Hamilton County, former sheriff sued for $4.5 million in wrongful death lawsuit

Contributed photo / Timothy Burt
Contributed photo / Timothy Burt

A woman's pleas for medical care for her brother — who was being held at the Hamilton County jail and later died in custody — were met with snide comments by jail staff, a new lawsuit claims.

Timothy Burt, 66, of Fort Payne, Alabama, was arrested days after driving away in an unattended ambulance outside Erlanger hospital, where he was receiving a mental health evaluation in 2022.

He was sent to jail when arrested, according to the lawsuit, despite doctors' recommendations that Burt remain in a hospital.

The lawsuit was filed by Chattanooga attorneys James McKoon, Andrea Hayduk and Brandy Spurgin-Floyd on behalf of Burt's daughter, Amy Burt, and is seeking $2 million in compensatory damages and $2.5 million in punitive damages. The lawsuit names Hamilton County and former county Sheriff Jim Hammond, both in his official capacity and individually, as defendants.

"My dad was the subject of cruel and unfair treatment," Amy Burt said by email. "I hope to hold them accountable for their actions so no other families have to go through what mine has."




Burt's sister, Donna Kling, previously told the Chattanooga Times Free Press she would call the jail almost daily to plead for medical help for her brother.

"Her pleas were often met with snickers, laughter and snide comments," the lawsuit filed in the U.S. Eastern District Court at Chattanooga said.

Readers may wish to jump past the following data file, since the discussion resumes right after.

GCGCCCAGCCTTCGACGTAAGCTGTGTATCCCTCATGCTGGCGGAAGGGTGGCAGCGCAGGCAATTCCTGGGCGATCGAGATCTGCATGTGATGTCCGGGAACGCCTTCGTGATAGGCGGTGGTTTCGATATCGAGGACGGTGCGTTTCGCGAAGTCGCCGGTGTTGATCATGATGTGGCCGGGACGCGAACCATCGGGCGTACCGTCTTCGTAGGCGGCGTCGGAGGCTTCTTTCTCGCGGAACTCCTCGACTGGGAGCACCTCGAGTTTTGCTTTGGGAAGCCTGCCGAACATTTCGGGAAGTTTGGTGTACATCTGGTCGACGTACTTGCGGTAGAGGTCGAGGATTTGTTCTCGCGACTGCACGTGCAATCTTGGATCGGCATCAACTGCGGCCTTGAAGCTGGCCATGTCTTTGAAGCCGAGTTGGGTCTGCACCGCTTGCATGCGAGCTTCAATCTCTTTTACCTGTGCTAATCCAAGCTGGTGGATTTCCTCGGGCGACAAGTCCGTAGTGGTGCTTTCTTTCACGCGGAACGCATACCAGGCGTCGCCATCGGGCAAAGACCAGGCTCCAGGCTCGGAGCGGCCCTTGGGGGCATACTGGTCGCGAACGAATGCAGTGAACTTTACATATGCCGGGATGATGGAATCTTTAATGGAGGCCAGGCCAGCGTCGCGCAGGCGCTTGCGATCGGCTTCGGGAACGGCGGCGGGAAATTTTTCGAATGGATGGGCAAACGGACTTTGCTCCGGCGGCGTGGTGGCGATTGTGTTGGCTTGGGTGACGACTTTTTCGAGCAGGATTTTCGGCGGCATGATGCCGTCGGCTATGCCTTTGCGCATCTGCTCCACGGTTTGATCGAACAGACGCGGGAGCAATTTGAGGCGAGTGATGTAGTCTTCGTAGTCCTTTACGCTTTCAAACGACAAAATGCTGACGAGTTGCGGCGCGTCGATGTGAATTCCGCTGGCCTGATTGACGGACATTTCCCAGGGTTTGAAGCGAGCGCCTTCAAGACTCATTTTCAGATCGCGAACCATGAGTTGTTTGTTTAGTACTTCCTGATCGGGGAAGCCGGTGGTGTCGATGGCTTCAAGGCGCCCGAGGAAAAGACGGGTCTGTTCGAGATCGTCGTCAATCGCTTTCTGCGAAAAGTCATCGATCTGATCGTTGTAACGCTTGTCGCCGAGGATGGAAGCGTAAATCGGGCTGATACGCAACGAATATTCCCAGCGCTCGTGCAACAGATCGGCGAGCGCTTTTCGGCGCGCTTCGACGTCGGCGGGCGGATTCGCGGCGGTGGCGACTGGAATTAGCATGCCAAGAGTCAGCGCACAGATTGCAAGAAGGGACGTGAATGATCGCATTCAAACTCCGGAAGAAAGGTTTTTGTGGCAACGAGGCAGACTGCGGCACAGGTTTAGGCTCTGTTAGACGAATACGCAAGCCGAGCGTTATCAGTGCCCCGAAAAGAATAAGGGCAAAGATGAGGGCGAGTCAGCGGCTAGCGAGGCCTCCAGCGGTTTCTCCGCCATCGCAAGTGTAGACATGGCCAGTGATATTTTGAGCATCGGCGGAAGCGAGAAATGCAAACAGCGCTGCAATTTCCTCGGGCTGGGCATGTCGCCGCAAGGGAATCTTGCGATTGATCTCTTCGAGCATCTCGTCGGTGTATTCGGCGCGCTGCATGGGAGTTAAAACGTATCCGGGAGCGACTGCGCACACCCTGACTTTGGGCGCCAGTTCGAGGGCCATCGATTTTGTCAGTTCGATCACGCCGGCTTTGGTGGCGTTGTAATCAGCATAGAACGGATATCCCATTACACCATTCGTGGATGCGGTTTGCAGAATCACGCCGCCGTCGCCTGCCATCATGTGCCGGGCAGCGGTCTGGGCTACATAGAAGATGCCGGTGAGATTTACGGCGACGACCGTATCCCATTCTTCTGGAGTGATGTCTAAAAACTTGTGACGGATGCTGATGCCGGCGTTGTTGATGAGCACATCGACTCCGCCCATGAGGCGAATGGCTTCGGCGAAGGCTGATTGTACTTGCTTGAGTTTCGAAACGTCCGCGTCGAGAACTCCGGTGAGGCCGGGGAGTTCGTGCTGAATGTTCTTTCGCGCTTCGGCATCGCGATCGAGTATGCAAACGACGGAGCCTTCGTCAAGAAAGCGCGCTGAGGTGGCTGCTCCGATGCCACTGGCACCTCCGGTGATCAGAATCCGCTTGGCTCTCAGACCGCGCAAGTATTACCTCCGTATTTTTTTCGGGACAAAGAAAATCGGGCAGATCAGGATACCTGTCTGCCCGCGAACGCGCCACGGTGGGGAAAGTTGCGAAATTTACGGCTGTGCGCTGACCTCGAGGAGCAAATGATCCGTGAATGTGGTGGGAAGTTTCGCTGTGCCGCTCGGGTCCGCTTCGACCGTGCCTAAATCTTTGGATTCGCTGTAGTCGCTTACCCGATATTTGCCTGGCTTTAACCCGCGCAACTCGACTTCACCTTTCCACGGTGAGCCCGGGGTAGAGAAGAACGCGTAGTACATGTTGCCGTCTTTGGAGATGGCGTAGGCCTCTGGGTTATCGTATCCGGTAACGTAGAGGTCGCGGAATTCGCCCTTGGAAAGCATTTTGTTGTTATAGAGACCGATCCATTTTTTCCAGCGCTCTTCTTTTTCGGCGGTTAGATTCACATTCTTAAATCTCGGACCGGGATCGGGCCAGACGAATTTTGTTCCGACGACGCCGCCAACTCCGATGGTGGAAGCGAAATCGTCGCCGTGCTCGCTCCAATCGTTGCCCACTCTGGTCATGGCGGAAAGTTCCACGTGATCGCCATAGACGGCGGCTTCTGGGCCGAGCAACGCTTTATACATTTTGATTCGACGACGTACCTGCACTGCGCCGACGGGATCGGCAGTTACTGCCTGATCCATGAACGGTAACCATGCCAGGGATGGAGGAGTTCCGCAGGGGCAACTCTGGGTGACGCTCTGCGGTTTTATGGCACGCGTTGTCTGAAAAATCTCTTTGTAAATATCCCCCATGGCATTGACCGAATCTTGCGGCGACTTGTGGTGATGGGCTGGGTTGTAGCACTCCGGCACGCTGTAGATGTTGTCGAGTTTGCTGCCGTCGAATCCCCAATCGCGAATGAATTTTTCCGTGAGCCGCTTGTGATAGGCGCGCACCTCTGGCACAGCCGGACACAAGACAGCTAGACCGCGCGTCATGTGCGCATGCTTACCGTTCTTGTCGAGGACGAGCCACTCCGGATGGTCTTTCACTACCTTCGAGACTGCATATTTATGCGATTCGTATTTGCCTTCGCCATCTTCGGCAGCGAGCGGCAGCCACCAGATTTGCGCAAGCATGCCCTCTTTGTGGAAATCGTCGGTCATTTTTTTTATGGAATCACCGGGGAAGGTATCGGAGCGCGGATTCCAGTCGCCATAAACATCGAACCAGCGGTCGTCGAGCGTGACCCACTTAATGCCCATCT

The lawsuit further alleges it was six weeks before Burt was evaluated by medical staff at the jail.

On Aug. 27, Burt was rushed to Parkridge Medical Center, where he died of a heart attack, according to a Hamilton County Medical Examiner's report.

The lawsuit alleges Burt's family and attorney were not notified of his death while they tried to get him released.

"His family was left to track his body down at the morgue to recover it for his funeral," the lawsuit said. "At the hands of the county, Mr. Burt suffered terrible pain and agony, mental suffering and injuries due to the conditions imposed by actions of the defendants."

The Sheriff's Office did not respond to an email requesting comment. County Attorney Sharon Milling declined to comment, citing pending litigation.

Hammond, who was the sheriff at the time of Burt's death, referred all inquiries to the county attorney's office.

"As sheriff, of course I am the head of the department, but these things have to wind themselves through the legal system, and we just have to see what happens," he said by phone.

Kling previously said Burt wasn't supposed to be in jail but in a hospital. Family members found him wandering on a street alone and confused and took him to Erlanger, she said.

"Once admitted, it is believed he was left in his room unattended, and in his delirious state, he walked out of the hospital and climbed in an ambulance and drove away," the lawsuit said. "Police were notified, he was stopped, and authorities ultimately returned him to Erlanger."

Burt, however, was then released to police custody on July 5, despite the recommendations of doctors, the lawsuit said.

The medical examiner's report also noted Burt had cirrhosis of the liver. The report also noted Burt had necrosis of the area of the brain that recollects memory, according to the National Library of Medicine.

The lawsuit alleges Burt did not receive medical care despite a social worker noting concerns about his mental and physical health.

Contact La Shawn Pagán at lpagan@timesfreepress.com or 423-757-6476.

Upcoming Events